Major takes tough line on Europe's integration

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The Independent Online
John Major yesterday toughened his public stance against further European integration by pledging to veto constitutional changes in 1996 and to oppose outright any attempt to introduce a single currency over the next two years.

He also went out of his way to express the strong hope that the nine "very Conservative" hard-line Tory Euro-rebels would work their way back into the fold by showing loyalty over the "weeks ahead".

Mr Major's display of his Euro-sceptic credentials at the opening of the 1995 political season came as ministers stepped up pressure on the rebels to back the Government in Wednesday's vote on an Opposition attempt to deprive the Tories of a built-in majority on crucial standing committees.

The Euro-rebels, whose loss of the whip cost the Government its majority and sparked the vote, meet tomorrow to decide whether to support the party, amid signs that, whether they do or not, it will win with Ulster Unionist backing. Defeat would throw legislative plans into chaos.

In his clearest effort yet to map out the progress of political and economic negotiations within the EU between now and 1997, the Prime Minister left himself the last-resort option of a referendum on the outcome of the 1996 inter-governmental conference on the EU's future.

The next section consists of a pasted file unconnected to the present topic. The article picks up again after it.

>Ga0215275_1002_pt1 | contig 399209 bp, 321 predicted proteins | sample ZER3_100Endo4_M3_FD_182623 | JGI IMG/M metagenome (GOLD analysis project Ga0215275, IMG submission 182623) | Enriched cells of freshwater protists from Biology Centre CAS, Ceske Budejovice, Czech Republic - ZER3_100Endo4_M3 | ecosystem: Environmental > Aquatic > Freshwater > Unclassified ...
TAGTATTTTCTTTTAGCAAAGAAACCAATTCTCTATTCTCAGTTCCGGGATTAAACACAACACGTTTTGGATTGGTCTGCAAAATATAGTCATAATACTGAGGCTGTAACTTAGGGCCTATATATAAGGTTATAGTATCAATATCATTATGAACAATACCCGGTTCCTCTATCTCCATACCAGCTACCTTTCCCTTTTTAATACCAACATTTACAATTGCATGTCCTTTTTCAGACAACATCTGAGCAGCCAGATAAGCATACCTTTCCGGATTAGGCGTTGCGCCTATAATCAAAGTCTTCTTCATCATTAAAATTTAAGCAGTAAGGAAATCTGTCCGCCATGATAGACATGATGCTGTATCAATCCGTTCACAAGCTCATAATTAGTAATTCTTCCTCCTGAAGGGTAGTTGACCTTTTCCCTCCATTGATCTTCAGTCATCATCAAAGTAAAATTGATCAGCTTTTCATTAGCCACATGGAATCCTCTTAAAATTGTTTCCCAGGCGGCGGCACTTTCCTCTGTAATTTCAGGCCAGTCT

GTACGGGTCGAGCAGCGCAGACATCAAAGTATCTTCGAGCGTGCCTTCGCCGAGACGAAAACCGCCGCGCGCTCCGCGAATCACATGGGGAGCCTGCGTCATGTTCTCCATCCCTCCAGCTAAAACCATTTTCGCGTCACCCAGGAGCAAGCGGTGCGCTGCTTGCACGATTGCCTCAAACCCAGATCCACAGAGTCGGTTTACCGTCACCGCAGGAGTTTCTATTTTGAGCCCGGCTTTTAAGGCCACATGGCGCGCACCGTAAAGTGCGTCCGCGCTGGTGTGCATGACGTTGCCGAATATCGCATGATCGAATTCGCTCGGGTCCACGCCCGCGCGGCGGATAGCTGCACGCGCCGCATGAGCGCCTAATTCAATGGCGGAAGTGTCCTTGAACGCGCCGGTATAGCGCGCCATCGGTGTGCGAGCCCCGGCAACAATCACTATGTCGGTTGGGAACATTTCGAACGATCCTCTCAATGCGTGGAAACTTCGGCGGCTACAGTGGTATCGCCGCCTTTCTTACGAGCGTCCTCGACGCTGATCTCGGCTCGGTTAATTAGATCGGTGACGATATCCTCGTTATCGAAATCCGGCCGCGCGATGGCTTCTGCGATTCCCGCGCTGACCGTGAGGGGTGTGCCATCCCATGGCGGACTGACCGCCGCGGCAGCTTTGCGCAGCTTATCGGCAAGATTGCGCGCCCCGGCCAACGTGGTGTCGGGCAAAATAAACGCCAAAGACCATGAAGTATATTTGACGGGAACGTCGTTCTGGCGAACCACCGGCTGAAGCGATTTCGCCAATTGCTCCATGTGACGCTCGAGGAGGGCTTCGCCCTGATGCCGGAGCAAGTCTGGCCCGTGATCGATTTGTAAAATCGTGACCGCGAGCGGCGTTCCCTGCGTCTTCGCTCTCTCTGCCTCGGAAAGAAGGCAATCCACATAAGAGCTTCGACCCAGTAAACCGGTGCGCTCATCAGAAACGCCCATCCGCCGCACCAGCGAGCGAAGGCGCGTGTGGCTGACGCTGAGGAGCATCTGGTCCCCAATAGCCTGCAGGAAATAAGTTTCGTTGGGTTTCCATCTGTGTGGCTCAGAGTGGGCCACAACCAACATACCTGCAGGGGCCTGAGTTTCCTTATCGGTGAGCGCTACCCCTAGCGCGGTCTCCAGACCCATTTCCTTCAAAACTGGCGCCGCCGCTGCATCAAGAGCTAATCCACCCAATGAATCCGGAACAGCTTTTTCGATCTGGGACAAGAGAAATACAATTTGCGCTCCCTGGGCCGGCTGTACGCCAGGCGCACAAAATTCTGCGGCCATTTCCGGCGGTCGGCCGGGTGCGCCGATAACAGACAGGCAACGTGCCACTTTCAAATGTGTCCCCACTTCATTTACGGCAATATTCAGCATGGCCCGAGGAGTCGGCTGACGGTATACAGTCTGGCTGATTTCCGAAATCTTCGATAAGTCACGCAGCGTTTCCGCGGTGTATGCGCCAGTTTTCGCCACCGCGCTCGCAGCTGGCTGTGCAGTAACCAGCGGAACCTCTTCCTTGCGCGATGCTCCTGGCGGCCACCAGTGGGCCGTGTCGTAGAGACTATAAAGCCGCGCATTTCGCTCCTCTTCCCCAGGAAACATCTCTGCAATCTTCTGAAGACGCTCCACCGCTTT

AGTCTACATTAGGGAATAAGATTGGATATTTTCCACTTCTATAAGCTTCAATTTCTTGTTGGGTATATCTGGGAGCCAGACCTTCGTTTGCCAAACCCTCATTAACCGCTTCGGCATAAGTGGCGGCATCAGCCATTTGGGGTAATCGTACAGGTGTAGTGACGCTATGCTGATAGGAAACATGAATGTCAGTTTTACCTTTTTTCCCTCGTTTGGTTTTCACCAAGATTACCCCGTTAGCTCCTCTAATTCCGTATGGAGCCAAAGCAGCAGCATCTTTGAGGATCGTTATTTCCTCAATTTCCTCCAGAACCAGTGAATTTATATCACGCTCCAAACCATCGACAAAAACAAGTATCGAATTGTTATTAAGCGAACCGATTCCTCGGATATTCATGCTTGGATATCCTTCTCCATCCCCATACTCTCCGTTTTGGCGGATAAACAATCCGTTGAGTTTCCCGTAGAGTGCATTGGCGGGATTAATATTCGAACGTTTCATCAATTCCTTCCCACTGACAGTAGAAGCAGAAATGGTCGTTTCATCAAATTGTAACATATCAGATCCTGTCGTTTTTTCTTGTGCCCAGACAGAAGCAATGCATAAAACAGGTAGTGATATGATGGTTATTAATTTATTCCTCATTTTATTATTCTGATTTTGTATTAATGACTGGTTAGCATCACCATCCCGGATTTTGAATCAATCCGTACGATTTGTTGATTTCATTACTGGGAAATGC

But in an upbeat interview on BBC TV's Breakfast With Frost, Mr Major made it clear he did not expect constitutional changes to result from the conference and that, if they did, he would use Britain's powers to block them so a referendum would not arise.

Only "if in some fashion that I cannot fathom something emerges . . . that I cannot block," would he keep open the possibility of such a referendum.

And, while not undermining his neutrality on the long-term issue of monetary union, he was explicit for the first time that he would not recommend a single currency to Parliament if some countries tried to bring it about in 1996 or 1997.

First, Britain would not have qualified by being in the exchange rate mechanism; second, the Government had no plans for the required legislation making the Bank of England independent and, third, there was no question of the necessary economic convergence in Europe by then.

As Labour spokesmen lined up to accuse Mr Major of appeasing his hardest-line critics on Europe, there was a cool reaction among the rebels last night, with Sir Teddy Taylor pointing to yesterday's Mori poll which showed much higher-than-expected supportfor their stance at the grassroots.

The poll, in the Mail on Sunday, showed 89 per cent of voters supported Sir Teddy's stance in his Southend East constituency.

Sir Teddy, who has let it be known that he would stand as an independent as a last resort, said if the Government wanted rebel support on Wednesday, it should appoint some to standing committees.

y Tony Blair, the Labour leader, will this morning unveil a three- part parliamentary attack on the Conservatives for 1995, designed to force them to reverse curbs on mortgage help for the unemployed and the privatisation of British Rail - while at the same time seeking to shame them into legislative controls on top executive salaries.

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